The current owners of the Laura Pope Forester home, also known as Mrs. Pope’s Museum and Garden or Pope Store Museum, have been hard at work with the goal of refurbishing the site’s gardens, sculptures, murals, and other works of art. Laura Pope (1900-1953) had built an extraordinary garden around her antebellum rural residence in Ochlocknee, GA, which included over 200 figurative sculptures. Most were three-dimensional, but others were bas-reliefs or busts set into or topping the walls and the elaborate arched gateway on the periphery of her property. She built her works up on a metal infrastructure composed of found objects such as scrap iron and tin cans, later covering them with concrete. 

 

Her subjects, mostly “outstanding individuals of fact and fancy” and mostly female, focused on a diverse and wide-ranging group of significant or iconic women, but there were also figures from tales and legend. Other works included a series of seven faces representing the world’s major religions; thought to have been taken from plaster casts, it has been suggested that they were molded from her friends.

 

fullsizeoutput126May 1990

After Laura Pope’s death, the family maintained the property without making significant changes, and for some time it remained a local tourist attraction and roadside curiosity that was supported, in part, by a civic club and Pelham’s Chamber of Commerce. However, in 1974, her only surviving son sold the site to a mill owner from the nearby town of Meigs. He thought that the sculptures had “passed their days of being useful,” so he dismantled and destroyed most of the freestanding works, leaving only some dozen that had been built into the walls. Most of the rest were destroyed in 1981, yet by 1990 several still remained within the garden walls.

 

By the time the current owners purchased the property and moved on-site in July 2017, the entire property had been severely neglected. Since then, considerable effort and progress has been made to rebrand both the property and Laura Pope Forester’s work, as well as to restore the structure of the building. A new nonprofit corporation – Pope’s Museum Preservation, Inc.- has been set up, and they are going through the process of preparing an application to add the home and grounds to the National and Georgia Registers of Historic Places under the categories of art, recreation and leisure, and women’s history.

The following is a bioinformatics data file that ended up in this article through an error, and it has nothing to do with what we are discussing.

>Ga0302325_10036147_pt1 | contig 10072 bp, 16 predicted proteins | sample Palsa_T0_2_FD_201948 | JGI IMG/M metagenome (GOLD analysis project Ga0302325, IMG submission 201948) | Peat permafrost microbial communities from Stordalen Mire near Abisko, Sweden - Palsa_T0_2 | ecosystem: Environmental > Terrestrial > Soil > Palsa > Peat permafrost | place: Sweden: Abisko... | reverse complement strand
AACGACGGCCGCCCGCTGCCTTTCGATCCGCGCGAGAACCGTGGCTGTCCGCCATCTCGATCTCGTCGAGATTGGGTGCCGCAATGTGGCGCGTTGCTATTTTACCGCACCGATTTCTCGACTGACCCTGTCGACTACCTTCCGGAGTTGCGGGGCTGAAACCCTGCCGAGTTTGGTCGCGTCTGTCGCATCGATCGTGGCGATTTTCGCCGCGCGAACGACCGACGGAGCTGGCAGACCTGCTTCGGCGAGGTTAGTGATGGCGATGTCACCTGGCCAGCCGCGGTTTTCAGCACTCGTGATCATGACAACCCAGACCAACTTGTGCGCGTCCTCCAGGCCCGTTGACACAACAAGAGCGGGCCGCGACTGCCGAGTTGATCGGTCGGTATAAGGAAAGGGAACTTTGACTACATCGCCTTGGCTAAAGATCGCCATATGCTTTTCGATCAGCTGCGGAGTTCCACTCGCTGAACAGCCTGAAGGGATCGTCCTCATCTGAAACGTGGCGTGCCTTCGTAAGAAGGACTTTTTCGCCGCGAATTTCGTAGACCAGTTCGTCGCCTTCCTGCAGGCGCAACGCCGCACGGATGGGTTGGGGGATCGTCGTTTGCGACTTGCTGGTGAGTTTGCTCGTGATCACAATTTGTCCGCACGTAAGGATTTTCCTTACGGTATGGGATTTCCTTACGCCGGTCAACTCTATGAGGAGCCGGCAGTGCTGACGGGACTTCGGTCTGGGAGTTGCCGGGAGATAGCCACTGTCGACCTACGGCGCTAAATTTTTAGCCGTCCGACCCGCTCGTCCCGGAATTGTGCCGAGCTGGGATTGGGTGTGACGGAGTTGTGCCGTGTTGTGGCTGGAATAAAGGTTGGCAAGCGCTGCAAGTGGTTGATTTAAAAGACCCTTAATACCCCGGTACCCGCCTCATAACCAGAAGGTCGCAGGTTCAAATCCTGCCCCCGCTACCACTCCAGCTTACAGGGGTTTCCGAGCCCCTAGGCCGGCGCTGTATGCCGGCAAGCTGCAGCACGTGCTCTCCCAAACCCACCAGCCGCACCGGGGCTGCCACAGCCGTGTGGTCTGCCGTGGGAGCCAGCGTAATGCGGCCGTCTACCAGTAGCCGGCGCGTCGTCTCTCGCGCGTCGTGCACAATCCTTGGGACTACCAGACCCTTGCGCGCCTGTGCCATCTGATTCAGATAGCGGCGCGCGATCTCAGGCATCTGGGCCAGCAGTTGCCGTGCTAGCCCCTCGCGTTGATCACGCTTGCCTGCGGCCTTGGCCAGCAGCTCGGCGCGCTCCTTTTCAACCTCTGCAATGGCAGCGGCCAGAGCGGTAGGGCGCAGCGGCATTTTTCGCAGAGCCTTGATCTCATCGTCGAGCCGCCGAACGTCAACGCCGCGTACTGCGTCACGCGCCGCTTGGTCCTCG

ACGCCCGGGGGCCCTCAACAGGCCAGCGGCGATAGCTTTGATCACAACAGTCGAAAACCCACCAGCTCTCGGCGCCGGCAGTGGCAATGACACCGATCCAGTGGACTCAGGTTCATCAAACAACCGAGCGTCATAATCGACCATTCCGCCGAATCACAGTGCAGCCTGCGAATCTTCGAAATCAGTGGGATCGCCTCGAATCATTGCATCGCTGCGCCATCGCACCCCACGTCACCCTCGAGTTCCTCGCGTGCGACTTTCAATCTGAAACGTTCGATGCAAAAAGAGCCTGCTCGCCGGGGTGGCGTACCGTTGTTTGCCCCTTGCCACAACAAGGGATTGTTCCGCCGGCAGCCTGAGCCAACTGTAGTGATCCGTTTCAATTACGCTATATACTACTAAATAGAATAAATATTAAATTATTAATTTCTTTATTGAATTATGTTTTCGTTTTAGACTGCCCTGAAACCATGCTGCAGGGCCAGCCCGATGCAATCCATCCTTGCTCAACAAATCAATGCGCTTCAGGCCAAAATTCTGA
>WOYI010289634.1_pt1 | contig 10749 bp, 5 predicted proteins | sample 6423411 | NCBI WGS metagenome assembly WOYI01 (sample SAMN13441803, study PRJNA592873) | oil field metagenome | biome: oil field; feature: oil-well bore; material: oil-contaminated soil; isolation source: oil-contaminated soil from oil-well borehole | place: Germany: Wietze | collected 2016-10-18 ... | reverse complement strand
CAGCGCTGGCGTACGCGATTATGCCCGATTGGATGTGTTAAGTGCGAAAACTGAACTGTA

fullsizeoutput124Image from Popes Museum Preservation

You can follow along with the progress of the restoration through their newly launched website, which includes a blog with behind-the-scenes images of daily discoveries made while working on the site. You can learn more about Laura Pope Forester at SPACES here and see the Pope Store Museum website here.

The Sculpture Park and Garden of Veijo Rönkkönen

Posted in Gardens

 

veijo-1Used with the permission of the photographer, Minna Haveri

Nestled in remote Eastern Finland in Parikkala, near the Russian border, is a delight that spans history and culture. As you make your way down the driveway, you are greeted by figures flanking the road, an array of statues that have been likened to the cover of the Beatles’ “Sgt. Pepper’s Lonely Hearts Club Band” record, a frozen carnival that flourishes in the greenery of summer and stands tall in the cold, Finnish winters. Like many outdoor sculptures constructed in cold, seasonal climates, these are largely painted concrete, occasionally decked with embellishments. Painting the concrete helps to protect it from the elements. 

 

 

veijo-driveway-1Used with the permission of the photographer, Minna Haveri

Veijo Rönkkönen (1944- 2010) was 16 years old when he began a job as a press worker in a paper mill in Parikkala, a job he held for 41 years. With his first pay check, he purchased ten apple tree seedlings and a bag of concrete—the beginnings of an extensive sculpture park and garden he would build around his family home. He was known to be guarded in his younger years as he began his sculptural endeavor. After he completed his first statue in 1961 and the years wore on, his reputation as a hermit persisted even as his reserve dropped away to reveal and warm and humorous personality. This friendly demeanor is reflected in most, if not all, of his statues. As visual and performance artist and art critic Erkki Pirtola noted in Itse Tehty Elamam “Each figure has the same supernatural smile, enhanced by real false teeth, which also make the smile all the more biting.” This smile is seen in the parade of children led by a proud drummer boy, in the choir of Greek youths, and in the figures that inhabit the garden, reflecting archetypes of ethnic characteristics and exotic cultures.